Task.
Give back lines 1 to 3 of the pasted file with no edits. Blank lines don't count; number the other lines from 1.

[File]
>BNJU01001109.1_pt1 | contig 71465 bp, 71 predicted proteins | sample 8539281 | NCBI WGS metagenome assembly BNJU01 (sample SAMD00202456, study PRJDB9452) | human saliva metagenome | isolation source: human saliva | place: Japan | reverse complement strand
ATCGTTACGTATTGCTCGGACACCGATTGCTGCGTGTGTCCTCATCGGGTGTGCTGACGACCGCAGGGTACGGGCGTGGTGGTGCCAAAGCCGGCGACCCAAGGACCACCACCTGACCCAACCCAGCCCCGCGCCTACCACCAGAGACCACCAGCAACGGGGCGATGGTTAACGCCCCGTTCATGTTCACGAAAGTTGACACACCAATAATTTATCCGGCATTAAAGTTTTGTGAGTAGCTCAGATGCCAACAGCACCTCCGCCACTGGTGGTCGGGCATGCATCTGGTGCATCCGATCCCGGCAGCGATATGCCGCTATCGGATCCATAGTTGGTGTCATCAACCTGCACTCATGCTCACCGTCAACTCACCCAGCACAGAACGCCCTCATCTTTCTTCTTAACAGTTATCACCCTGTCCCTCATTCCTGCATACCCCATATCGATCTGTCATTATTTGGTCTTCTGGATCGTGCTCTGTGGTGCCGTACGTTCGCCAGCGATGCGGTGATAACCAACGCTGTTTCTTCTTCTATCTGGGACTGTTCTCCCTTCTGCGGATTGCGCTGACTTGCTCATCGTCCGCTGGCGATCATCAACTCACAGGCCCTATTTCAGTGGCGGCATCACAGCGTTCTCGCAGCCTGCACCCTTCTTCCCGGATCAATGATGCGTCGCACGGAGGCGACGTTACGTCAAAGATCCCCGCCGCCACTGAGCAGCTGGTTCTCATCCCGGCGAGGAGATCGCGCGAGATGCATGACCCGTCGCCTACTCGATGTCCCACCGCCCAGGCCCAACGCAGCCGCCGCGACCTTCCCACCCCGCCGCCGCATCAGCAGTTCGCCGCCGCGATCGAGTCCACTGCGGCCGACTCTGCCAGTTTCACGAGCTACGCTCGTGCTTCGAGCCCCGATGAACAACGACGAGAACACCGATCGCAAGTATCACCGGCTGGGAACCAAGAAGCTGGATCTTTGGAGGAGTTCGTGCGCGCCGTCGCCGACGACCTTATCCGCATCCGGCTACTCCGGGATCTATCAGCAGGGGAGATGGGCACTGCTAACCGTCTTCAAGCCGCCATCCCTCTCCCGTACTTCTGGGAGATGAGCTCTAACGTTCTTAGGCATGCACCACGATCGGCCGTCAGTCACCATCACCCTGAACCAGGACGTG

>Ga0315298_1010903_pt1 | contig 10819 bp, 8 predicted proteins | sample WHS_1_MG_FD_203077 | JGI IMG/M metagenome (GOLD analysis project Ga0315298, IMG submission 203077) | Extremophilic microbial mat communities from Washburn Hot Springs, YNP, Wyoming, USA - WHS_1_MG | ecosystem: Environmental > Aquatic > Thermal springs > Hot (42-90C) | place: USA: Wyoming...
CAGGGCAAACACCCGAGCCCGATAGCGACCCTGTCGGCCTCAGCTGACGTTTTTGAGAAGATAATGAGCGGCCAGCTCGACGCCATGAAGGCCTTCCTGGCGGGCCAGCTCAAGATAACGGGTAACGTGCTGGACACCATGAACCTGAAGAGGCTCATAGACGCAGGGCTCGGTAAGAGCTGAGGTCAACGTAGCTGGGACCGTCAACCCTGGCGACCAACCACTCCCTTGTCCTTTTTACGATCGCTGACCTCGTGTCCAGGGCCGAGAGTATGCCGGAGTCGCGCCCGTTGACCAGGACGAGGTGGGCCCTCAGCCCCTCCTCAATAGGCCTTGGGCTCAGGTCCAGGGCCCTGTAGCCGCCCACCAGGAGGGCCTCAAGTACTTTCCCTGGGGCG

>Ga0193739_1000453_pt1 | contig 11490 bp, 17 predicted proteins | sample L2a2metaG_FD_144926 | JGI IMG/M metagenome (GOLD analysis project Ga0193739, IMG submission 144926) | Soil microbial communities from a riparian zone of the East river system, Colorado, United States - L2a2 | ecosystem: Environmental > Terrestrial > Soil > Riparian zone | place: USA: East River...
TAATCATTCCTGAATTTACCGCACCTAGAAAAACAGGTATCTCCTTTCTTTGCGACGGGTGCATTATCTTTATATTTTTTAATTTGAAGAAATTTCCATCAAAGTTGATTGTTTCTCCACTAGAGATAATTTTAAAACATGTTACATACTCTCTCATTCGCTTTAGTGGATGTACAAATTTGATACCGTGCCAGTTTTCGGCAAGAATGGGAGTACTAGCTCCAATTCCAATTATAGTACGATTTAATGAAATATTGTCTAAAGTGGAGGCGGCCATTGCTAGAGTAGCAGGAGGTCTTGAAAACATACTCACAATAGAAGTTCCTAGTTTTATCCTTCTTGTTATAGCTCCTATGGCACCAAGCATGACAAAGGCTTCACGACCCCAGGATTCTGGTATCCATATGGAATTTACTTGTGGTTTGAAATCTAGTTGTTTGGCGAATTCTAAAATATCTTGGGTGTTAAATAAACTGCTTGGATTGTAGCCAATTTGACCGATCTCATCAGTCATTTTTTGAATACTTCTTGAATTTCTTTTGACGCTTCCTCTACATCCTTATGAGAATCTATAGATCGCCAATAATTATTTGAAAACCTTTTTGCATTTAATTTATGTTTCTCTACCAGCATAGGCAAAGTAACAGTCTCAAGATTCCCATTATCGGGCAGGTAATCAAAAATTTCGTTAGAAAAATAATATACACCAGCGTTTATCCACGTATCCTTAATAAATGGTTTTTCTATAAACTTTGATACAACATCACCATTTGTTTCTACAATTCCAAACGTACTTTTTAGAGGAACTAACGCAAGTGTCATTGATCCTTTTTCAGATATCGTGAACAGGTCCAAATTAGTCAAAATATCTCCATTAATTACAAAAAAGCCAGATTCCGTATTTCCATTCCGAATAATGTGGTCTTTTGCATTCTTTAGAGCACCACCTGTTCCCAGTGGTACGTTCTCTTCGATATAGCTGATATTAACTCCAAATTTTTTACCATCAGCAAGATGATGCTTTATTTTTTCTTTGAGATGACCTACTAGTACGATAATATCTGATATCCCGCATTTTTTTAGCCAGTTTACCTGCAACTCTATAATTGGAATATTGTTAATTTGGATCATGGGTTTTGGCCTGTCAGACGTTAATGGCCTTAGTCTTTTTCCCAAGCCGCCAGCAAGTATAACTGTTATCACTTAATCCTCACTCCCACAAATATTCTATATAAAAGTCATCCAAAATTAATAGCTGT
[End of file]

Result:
>BNJU01001109.1_pt1 | contig 71465 bp, 71 predicted proteins | sample 8539281 | NCBI WGS metagenome assembly BNJU01 (sample SAMD00202456, study PRJDB9452) | human saliva metagenome | isolation source: human saliva | place: Japan | reverse complement strand
ATCGTTACGTATTGCTCGGACACCGATTGCTGCGTGTGTCCTCATCGGGTGTGCTGACGACCGCAGGGTACGGGCGTGGTGGTGCCAAAGCCGGCGACCCAAGGACCACCACCTGACCCAACCCAGCCCCGCGCCTACCACCAGAGACCACCAGCAACGGGGCGATGGTTAACGCCCCGTTCATGTTCACGAAAGTTGACACACCAATAATTTATCCGGCATTAAAGTTTTGTGAGTAGCTCAGATGCCAACAGCACCTCCGCCACTGGTGGTCGGGCATGCATCTGGTGCATCCGATCCCGGCAGCGATATGCCGCTATCGGATCCATAGTTGGTGTCATCAACCTGCACTCATGCTCACCGTCAACTCACCCAGCACAGAACGCCCTCATCTTTCTTCTTAACAGTTATCACCCTGTCCCTCATTCCTGCATACCCCATATCGATCTGTCATTATTTGGTCTTCTGGATCGTGCTCTGTGGTGCCGTACGTTCGCCAGCGATGCGGTGATAACCAACGCTGTTTCTTCTTCTATCTGGGACTGTTCTCCCTTCTGCGGATTGCGCTGACTTGCTCATCGTCCGCTGGCGATCATCAACTCACAGGCCCTATTTCAGTGGCGGCATCACAGCGTTCTCGCAGCCTGCACCCTTCTTCCCGGATCAATGATGCGTCGCACGGAGGCGACGTTACGTCAAAGATCCCCGCCGCCACTGAGCAGCTGGTTCTCATCCCGGCGAGGAGATCGCGCGAGATGCATGACCCGTCGCCTACTCGATGTCCCACCGCCCAGGCCCAACGCAGCCGCCGCGACCTTCCCACCCCGCCGCCGCATCAGCAGTTCGCCGCCGCGATCGAGTCCACTGCGGCCGACTCTGCCAGTTTCACGAGCTACGCTCGTGCTTCGAGCCCCGATGAACAACGACGAGAACACCGATCGCAAGTATCACCGGCTGGGAACCAAGAAGCTGGATCTTTGGAGGAGTTCGTGCGCGCCGTCGCCGACGACCTTATCCGCATCCGGCTACTCCGGGATCTATCAGCAGGGGAGATGGGCACTGCTAACCGTCTTCAAGCCGCCATCCCTCTCCCGTACTTCTGGGAGATGAGCTCTAACGTTCTTAGGCATGCACCACGATCGGCCGTCAGTCACCATCACCCTGAACCAGGACGTG

>Ga0315298_1010903_pt1 | contig 10819 bp, 8 predicted proteins | sample WHS_1_MG_FD_203077 | JGI IMG/M metagenome (GOLD analysis project Ga0315298, IMG submission 203077) | Extremophilic microbial mat communities from Washburn Hot Springs, YNP, Wyoming, USA - WHS_1_MG | ecosystem: Environmental > Aquatic > Thermal springs > Hot (42-90C) | place: USA: Wyoming...